Publishing a bad blog post isn’t just wasting your money – it may actually do you more harm than good. Here we give some tips on how to cultivate an engaged readership by choosing blog topics that your writer can turn into high-performing posts.
What is a Blog? I ask, because I don’t think a term of art has ever been more fuzzily defined. For some, a blog is a personal website where they stroke their beards and discuss Schoenberg’s Twelve-Tone Period, or share their passion for beagles with a few like-minded souls. Indeed that was the purpose for which the term “Web Log” – quickly contracted to “Blog”, was coined.
For businesses, a blog’s an additional channel through which to communicate with their customers and ginger up their SEO. It may indeed be that, but if it’s to work, it has to be much more. The gulf between these two concepts of blogging is huge, but does a good business blog share anything with a discussion about beagles? I would argue yes, and that it’s important to understand why.
When a user of the internet sees a blog post entitled “How Beagles Were the Making of Me”, they understand that by clicking on it they will be getting an article that can be read purely for its intrinsic interest. They may accept the presence of sidebar links to the NSW Beagle Breeders’ Website – “Litters Weaning Now”. But they expect – they trust – the body of the text to be free of direct sales content; a little haven of commercial inertia, where they can simply read something interesting and useful to the typical beagle-fancier.
What does this mean for business blogging? When you publish copy under the rubric “Blog”, you implicitly undertake to entertain and inform, not to deliver a thinly disguised sales pitch. Breaking these rules not only disappoints them this time round, but will lose their trust for future blog posts. It’s cruel, but with one sloppy, “selly” blog post you can forfeit much of the value of subsequent posts.
So if a blog post isn’t allowed to directly sell, why bother?
Precisely because people have a high level of resistance to direct sales content, blogging offers a way to gain their trust and engender confidence in your expertise. For businesses that sell big-ticket items that customers rarely buy, blogging offers a way to deliver vital education about how to buy wisely in their space; in effect to teach their readers to become their customers.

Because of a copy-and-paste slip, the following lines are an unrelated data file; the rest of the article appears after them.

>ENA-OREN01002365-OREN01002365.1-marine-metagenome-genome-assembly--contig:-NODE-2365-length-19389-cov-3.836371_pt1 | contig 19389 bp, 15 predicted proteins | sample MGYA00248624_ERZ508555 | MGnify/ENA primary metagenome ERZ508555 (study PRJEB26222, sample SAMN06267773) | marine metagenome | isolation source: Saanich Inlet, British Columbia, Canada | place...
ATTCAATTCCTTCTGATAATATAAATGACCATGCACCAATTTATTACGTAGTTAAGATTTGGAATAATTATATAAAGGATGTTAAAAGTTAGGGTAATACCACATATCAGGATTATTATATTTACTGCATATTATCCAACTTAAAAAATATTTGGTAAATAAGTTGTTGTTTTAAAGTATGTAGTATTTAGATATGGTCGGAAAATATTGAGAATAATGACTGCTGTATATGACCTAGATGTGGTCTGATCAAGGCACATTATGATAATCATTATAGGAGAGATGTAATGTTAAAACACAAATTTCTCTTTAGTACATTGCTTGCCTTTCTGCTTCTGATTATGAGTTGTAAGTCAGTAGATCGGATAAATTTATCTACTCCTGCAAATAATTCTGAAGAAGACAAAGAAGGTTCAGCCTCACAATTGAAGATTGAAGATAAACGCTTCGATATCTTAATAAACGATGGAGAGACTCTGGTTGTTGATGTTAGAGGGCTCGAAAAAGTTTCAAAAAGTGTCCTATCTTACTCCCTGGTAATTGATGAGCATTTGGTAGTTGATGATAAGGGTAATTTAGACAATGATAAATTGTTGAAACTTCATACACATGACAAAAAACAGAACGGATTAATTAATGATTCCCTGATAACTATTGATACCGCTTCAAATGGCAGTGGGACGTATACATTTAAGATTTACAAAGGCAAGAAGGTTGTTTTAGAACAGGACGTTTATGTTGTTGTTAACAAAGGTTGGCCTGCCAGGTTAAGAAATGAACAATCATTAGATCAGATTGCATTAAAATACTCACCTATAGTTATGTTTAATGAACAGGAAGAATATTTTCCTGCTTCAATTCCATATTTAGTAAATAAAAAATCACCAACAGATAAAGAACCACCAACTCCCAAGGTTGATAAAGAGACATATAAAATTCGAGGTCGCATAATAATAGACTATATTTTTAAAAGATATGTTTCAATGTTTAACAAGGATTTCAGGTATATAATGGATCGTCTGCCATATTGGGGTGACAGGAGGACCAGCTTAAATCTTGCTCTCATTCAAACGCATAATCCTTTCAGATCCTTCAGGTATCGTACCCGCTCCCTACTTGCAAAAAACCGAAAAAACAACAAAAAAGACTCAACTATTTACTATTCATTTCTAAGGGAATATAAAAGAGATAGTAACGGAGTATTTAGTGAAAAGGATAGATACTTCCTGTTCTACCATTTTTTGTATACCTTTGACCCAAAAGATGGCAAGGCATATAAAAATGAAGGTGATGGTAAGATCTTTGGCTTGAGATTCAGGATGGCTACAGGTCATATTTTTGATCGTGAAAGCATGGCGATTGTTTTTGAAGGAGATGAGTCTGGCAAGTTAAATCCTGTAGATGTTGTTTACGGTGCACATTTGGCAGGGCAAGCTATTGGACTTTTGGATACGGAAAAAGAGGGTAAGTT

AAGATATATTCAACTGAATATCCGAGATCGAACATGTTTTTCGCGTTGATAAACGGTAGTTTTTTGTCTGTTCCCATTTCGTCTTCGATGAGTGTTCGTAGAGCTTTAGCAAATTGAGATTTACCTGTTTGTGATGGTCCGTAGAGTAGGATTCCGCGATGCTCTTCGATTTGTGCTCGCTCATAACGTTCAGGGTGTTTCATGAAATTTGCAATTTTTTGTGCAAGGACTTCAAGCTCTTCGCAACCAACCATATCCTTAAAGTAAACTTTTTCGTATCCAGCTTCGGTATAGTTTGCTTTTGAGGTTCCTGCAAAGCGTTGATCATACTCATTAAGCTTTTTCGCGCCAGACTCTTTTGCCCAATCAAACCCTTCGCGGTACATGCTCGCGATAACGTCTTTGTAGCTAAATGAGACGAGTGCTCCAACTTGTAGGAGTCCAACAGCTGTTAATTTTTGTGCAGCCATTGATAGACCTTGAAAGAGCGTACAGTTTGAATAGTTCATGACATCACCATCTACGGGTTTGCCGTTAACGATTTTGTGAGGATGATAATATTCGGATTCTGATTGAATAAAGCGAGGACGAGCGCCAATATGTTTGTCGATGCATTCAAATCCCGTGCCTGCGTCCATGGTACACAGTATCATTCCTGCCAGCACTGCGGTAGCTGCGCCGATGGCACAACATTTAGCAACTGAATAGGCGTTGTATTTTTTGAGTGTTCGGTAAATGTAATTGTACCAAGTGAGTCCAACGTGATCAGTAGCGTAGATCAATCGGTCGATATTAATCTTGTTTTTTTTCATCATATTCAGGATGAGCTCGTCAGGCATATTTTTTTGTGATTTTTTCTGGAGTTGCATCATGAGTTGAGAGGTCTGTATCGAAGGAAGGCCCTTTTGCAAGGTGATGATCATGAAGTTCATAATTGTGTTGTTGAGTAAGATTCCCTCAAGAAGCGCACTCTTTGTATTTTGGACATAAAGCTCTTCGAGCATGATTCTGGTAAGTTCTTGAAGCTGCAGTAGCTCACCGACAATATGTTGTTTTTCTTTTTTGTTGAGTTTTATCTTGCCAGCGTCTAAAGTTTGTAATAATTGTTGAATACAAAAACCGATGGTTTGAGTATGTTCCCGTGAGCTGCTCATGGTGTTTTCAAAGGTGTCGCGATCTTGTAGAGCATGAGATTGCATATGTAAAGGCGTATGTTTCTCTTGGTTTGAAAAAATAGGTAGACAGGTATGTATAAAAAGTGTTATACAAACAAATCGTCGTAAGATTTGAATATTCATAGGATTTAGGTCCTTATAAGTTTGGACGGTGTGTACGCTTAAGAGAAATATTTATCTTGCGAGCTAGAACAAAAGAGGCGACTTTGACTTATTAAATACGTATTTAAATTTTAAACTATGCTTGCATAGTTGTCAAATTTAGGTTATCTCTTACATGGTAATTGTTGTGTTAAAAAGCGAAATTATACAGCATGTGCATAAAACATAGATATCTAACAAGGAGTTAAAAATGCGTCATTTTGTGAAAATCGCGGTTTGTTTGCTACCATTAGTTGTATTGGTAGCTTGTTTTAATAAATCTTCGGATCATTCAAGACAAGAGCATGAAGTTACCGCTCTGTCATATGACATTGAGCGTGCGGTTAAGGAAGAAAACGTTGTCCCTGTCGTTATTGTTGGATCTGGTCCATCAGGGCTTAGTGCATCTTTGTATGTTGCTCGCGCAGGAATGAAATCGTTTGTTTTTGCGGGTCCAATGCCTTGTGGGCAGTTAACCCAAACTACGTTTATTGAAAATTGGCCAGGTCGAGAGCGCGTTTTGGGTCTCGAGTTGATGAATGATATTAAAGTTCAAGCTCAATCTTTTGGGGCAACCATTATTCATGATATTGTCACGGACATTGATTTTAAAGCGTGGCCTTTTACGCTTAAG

Getting the best out of blogging requires that you follow a few simple rules.
- Keep faith with your readers by not “selling at them”. Favour the use of forms like “To learn more about…” to invite action, and “We’re often asked…” or “We’re seeing more of…” to draw attention to your own presence in the market space you are writing about. Never use forms like “Turn your beagles into show-winners, with Acme Pet Food!”
- Make use of sidebars as calls to action. Our beagle-fancier will accept the presence of a link to “Beagle Breeders, NSW, litters weaning now” on the page, but the content should be as “clean” as possible.
- Choose topics that entertain and inform, but that you can be seen to be authoritative about. Ideally, they should be about something that you very obviously don’t do as your day job. For instance, a garden maintenance business might blog about indoor plants. They don’t do indoor work, so they’re clearly not selling, as such. But hey, plants are plants, so they have credibility on the topic – they are worth reading. Perfect topic. Similarly, a blog post by a motel chain got great results with a post about lost property left behind by guests – which in their case included a donkey and a canoe.
- People engrossed in a business often don’t appreciate the stories it has to tell. It can take a skilled outsider to winkle them out. Be prepared to spend a little time with your writer to work up some really good topics.